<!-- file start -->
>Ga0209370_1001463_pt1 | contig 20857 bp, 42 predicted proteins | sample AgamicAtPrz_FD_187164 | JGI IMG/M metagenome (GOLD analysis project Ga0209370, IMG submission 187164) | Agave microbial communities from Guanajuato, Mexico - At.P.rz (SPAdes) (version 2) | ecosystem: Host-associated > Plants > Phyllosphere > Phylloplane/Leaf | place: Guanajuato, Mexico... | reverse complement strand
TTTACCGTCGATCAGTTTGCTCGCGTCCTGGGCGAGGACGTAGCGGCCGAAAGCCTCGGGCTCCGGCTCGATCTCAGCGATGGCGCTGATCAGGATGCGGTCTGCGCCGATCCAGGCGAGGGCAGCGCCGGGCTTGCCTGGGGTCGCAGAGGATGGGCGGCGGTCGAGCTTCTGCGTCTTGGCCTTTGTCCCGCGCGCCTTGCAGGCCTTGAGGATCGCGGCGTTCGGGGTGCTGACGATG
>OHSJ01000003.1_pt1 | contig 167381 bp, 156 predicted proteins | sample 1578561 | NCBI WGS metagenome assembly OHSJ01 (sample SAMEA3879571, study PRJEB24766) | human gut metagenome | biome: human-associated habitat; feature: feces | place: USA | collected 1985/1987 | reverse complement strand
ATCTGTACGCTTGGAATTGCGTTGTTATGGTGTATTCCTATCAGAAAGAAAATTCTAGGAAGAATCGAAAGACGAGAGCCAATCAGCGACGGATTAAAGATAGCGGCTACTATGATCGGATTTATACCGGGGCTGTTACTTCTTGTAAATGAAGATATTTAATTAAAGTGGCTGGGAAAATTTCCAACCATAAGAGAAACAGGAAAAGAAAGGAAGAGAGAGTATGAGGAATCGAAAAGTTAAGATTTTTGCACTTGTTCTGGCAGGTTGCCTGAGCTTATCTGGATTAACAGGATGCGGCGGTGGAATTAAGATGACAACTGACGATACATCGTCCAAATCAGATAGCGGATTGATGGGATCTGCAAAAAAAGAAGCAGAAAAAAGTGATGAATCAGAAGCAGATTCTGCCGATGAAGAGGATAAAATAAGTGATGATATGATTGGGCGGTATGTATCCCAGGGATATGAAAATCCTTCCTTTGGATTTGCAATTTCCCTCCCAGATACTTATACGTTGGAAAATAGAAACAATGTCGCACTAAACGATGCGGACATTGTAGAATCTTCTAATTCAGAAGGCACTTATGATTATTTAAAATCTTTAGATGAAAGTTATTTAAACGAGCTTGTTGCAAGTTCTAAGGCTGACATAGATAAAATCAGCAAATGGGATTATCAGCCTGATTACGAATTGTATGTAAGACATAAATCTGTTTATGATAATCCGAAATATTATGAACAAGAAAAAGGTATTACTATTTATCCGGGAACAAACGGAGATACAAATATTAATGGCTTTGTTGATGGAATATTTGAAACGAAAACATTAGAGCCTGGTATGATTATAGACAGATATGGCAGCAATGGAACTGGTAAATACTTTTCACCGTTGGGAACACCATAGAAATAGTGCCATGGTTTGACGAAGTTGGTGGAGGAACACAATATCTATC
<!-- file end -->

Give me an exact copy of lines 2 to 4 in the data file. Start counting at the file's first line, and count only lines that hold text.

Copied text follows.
TTTACCGTCGATCAGTTTGCTCGCGTCCTGGGCGAGGACGTAGCGGCCGAAAGCCTCGGGCTCCGGCTCGATCTCAGCGATGGCGCTGATCAGGATGCGGTCTGCGCCGATCCAGGCGAGGGCAGCGCCGGGCTTGCCTGGGGTCGCAGAGGATGGGCGGCGGTCGAGCTTCTGCGTCTTGGCCTTTGTCCCGCGCGCCTTGCAGGCCTTGAGGATCGCGGCGTTCGGGGTGCTGACGATG
>OHSJ01000003.1_pt1 | contig 167381 bp, 156 predicted proteins | sample 1578561 | NCBI WGS metagenome assembly OHSJ01 (sample SAMEA3879571, study PRJEB24766) | human gut metagenome | biome: human-associated habitat; feature: feces | place: USA | collected 1985/1987 | reverse complement strand
ATCTGTACGCTTGGAATTGCGTTGTTATGGTGTATTCCTATCAGAAAGAAAATTCTAGGAAGAATCGAAAGACGAGAGCCAATCAGCGACGGATTAAAGATAGCGGCTACTATGATCGGATTTATACCGGGGCTGTTACTTCTTGTAAATGAAGATATTTAATTAAAGTGGCTGGGAAAATTTCCAACCATAAGAGAAACAGGAAAAGAAAGGAAGAGAGAGTATGAGGAATCGAAAAGTTAAGATTTTTGCACTTGTTCTGGCAGGTTGCCTGAGCTTATCTGGATTAACAGGATGCGGCGGTGGAATTAAGATGACAACTGACGATACATCGTCCAAATCAGATAGCGGATTGATGGGATCTGCAAAAAAAGAAGCAGAAAAAAGTGATGAATCAGAAGCAGATTCTGCCGATGAAGAGGATAAAATAAGTGATGATATGATTGGGCGGTATGTATCCCAGGGATATGAAAATCCTTCCTTTGGATTTGCAATTTCCCTCCCAGATACTTATACGTTGGAAAATAGAAACAATGTCGCACTAAACGATGCGGACATTGTAGAATCTTCTAATTCAGAAGGCACTTATGATTATTTAAAATCTTTAGATGAAAGTTATTTAAACGAGCTTGTTGCAAGTTCTAAGGCTGACATAGATAAAATCAGCAAATGGGATTATCAGCCTGATTACGAATTGTATGTAAGACATAAATCTGTTTATGATAATCCGAAATATTATGAACAAGAAAAAGGTATTACTATTTATCCGGGAACAAACGGAGATACAAATATTAATGGCTTTGTTGATGGAATATTTGAAACGAAAACATTAGAGCCTGGTATGATTATAGACAGATATGGCAGCAATGGAACTGGTAAATACTTTTCACCGTTGGGAACACCATAGAAATAGTGCCATGGTTTGACGAAGTTGGTGGAGGAACACAATATCTATC